|1978 Australian Ford Falcon XC Bathurst Cobra|
In December 1977 Ford built 13 special order XC Falcon GS Hardtops. These cars were specially modified in the "Parts and Accessories" or P&A workshop, at Ford's Broadmeadows factory. All vehicles were modified and fitted with the body mods and mechanical specifications (including the "evolution" upgrades) approved by CAMSfor homologation. Changes were mostly designed to enhance race durability, these vehicles, often referred to as "Pre-Cobras", were inteneded to be raced by teams in the 1978 ATCC season. The changes made in these Hardtops later formed the basis the 30 Option 97 Cobras 
When final production of the XC Hardtop at the Broadmeadows Assembly plant ended in March 1978, 400 body shells were left unsold and Ford Australia faced a dilemma of how to market them, rather than scrapping them or attempting to sell them to customers who would otherwise wait for the XD. When an original proposal to turn these cars into Playboy-themed cars (complete with "bunny" decals) was rejected as sending the wrong image for a family car company, Ford turned to Edsel Ford II, then the Deputy Managing Director of Ford Motor Company who was touring Australia at the time. He and a local design team elected to capitalise onAllan Moffat and Colin Bond's crushing 1-2 finish at the 1977 Bathurst 1000 by creating a road car with a "totally American" look that could be homologated for racing, while at the same time offering enthusiasts the opportunity to own a street-legal version of Moffat's race car. The first prototype was built in late April 1978 and production began that same July.
The cars were painted bold blue and Olympic blue racing stripes and finished with snow white and "Cobra" emblems, a throwback to Carroll Shelby's Mustangs of the 1960s that made the car easily identifiable as a Fordmuscle car. Unusually, the bodyshells were painted blue first, the intended blue stripes then masked and the white coat painted over the top. Each of the cars was given its own individual serial number and fitted with a sequentially-numbered plaque (from 1 to 400) in the dash. The first 200 produced were given the 5.8L 351 Cleveland V8, while the other 200 received the 4.9L 302 Cleveland (the exception Build number 1 was a 302 and Build Number 351 was a 351).
Cobras were available with either automatic or manual transmission. Standard equipment included four-wheel disc brakes and limited slip axles, 15-inch Bathurst Globe wheels, front & rear spoilers and dual exhaust. The interiors were fitted with sport cloth seats in black with blue inserts and based on the 1978 Ford Falcon GS Coupe. From number 2 to 31 were known as Option 97, were fitted with optional parts to allow homologation for racing, including twin thermostatically controlled fans, an engine oil cooler and racing seats. They were identified from the other 370 Option 96 Cobras by a large rear-opening bulge in the hood. Allan Moffat raced a "look a like" Replica in 1978 Bathurst 1000.
Falcon Cobras are still highly revered by collectors across Australia and most still exist. A mint example can be worth upwards of $100,000."
HOW YOU MAY APPLY FOR PERMISSION TO IMPORT
Your signed application must include, at a minimum:
1. Your name, address, phone number, and FAX number.
2. Vehicle identification – make, model, model year, VIN or chassis number,
engine number, date of manufacture and mileage.
3. Location where you will store the vehicle in the United States.
4. Statement describing use on the public roads, if intended. If on-road use is requested, identify the Independent Commercial Importer (ICI) that will modify the vehicle to bring it into conformity with the requirements of the Environmental Protection Agency.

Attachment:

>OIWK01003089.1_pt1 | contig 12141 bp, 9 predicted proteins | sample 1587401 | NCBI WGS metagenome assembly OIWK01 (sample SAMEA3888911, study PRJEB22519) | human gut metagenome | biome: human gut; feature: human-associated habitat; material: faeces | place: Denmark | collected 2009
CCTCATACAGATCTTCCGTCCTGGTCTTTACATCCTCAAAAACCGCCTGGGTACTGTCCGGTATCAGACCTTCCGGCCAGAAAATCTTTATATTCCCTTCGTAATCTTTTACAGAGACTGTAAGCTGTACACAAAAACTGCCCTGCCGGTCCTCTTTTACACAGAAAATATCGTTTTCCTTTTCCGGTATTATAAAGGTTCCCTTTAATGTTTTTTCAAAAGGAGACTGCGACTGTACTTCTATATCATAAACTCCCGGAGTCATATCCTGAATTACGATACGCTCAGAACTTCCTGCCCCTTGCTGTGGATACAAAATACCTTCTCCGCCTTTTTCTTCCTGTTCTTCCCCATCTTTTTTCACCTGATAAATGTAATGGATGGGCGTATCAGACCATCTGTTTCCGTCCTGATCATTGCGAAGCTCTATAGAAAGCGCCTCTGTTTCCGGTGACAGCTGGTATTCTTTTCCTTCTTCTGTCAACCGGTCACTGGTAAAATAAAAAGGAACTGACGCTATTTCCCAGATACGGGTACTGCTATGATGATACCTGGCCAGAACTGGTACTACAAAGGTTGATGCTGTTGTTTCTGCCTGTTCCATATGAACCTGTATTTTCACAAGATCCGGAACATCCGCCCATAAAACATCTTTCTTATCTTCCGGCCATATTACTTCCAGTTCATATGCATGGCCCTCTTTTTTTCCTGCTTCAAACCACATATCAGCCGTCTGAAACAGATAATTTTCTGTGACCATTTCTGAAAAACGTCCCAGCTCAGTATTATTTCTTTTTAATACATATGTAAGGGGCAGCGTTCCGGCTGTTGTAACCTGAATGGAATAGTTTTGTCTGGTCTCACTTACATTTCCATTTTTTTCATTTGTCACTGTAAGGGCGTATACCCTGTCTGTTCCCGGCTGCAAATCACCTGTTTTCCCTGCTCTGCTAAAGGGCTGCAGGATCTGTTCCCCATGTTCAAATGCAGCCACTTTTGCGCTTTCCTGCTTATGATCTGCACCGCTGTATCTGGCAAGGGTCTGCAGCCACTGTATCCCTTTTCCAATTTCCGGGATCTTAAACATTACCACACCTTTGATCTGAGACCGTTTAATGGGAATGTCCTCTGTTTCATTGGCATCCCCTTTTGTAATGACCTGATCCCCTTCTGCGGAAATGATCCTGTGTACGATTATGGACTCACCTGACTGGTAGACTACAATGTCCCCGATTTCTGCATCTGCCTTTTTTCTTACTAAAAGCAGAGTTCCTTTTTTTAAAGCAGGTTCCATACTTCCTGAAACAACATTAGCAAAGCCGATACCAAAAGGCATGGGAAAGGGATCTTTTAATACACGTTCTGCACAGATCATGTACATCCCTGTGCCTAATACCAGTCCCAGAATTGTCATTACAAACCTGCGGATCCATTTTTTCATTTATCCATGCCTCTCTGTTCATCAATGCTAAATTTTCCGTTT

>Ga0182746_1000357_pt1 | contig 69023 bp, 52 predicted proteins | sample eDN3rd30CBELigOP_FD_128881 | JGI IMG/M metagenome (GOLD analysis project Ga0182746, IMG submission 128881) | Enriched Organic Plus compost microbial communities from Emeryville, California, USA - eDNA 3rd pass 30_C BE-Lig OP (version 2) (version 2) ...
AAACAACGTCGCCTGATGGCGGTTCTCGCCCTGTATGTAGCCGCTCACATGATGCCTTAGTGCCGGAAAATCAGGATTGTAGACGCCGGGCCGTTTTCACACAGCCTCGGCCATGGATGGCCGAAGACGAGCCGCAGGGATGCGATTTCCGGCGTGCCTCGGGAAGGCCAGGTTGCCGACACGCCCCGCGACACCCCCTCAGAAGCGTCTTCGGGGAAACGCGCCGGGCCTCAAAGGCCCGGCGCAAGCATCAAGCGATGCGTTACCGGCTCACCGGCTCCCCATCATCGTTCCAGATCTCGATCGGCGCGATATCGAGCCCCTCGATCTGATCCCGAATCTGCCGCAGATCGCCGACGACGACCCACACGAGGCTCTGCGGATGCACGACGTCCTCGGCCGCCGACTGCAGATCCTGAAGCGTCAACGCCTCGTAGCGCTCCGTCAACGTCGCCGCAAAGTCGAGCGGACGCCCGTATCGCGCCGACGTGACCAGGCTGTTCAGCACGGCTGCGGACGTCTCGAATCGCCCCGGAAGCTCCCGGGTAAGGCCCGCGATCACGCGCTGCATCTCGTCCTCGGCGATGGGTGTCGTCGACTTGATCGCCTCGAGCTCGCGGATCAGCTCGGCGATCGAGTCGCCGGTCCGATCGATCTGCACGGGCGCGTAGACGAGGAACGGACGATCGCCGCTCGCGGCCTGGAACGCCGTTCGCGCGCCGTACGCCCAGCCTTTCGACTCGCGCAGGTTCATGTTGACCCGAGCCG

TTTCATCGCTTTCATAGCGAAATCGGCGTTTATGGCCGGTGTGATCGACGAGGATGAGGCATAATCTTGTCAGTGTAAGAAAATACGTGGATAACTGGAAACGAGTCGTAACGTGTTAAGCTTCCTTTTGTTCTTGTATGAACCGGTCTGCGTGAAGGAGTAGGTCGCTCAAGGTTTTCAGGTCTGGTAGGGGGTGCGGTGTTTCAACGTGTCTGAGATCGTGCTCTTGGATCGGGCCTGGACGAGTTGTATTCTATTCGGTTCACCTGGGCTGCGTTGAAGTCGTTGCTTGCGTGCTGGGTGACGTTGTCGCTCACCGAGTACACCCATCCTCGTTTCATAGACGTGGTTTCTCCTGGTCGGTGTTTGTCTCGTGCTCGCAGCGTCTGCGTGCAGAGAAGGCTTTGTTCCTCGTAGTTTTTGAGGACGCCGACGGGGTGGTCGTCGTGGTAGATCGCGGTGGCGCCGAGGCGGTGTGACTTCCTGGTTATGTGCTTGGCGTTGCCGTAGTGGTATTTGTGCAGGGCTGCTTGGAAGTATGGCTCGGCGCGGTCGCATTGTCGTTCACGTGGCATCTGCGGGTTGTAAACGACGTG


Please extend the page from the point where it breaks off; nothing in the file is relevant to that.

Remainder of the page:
5. Basis for the application.
1. Photographs – ¾ frontal, ¾ rear, interior, odometer reading and special features (if appropriate).
2. Document from manufacturer or recognized historical source, identifying total production (production verification).
3. Proof of insurance conditioned on limited on-road use (not more than 2,500 miles accumulated in any 12-month period).
4. Identification of vehicle’s:
1. Technological significance – You must identify (be specific) the technology, engineering, and construction features of the vehicle that are advanced and of an unusual nature not commonly found in motor vehicles manufactured in the same time period; or
2. Historical significance – You must identify the historical significance of the vehicle. If a person of historical significance owned the vehicle, you must submit proof that this person owned the vehicle. If the vehicle was the first or last vehicle of a particular model, you must establish this through the manufacturer’s documentation or, if this is not available, through a recognized historical source. If the vehicle was "one of a kind," you must establish this also.
Items of significance must be numerically listed followed by the reason why the item is of significance.
You may then mail the application to:
Import and Certification Division
Office of Vehicle Safety Compliance (NVS-223)
National Highway Traffic Safety Administration
1200 New Jersey Avenue, SE
Washington, DC 20590
A vehicle eligible for Show or Display may receive NHTSA approval to be driven on the highway. The odometer must not register more than 2,500 miles in a 12-month period. NHTSA approval of limited on-road use is to allow the vehicle to be driven to and from nearby displays of similar automobiles. Another reason permission is granted is to maintain the vehicle’s engine, braking, lighting, and other dynamic systems in good working order. The vehicle is still required to meet EPA requirements. If the original engine in the vehicle will be replaced with a non-original engine to meet EPA requirements, it must be identified in your application since it may impact on the technological or historical significance of the vehicle. Email me if you need help importing vehicles.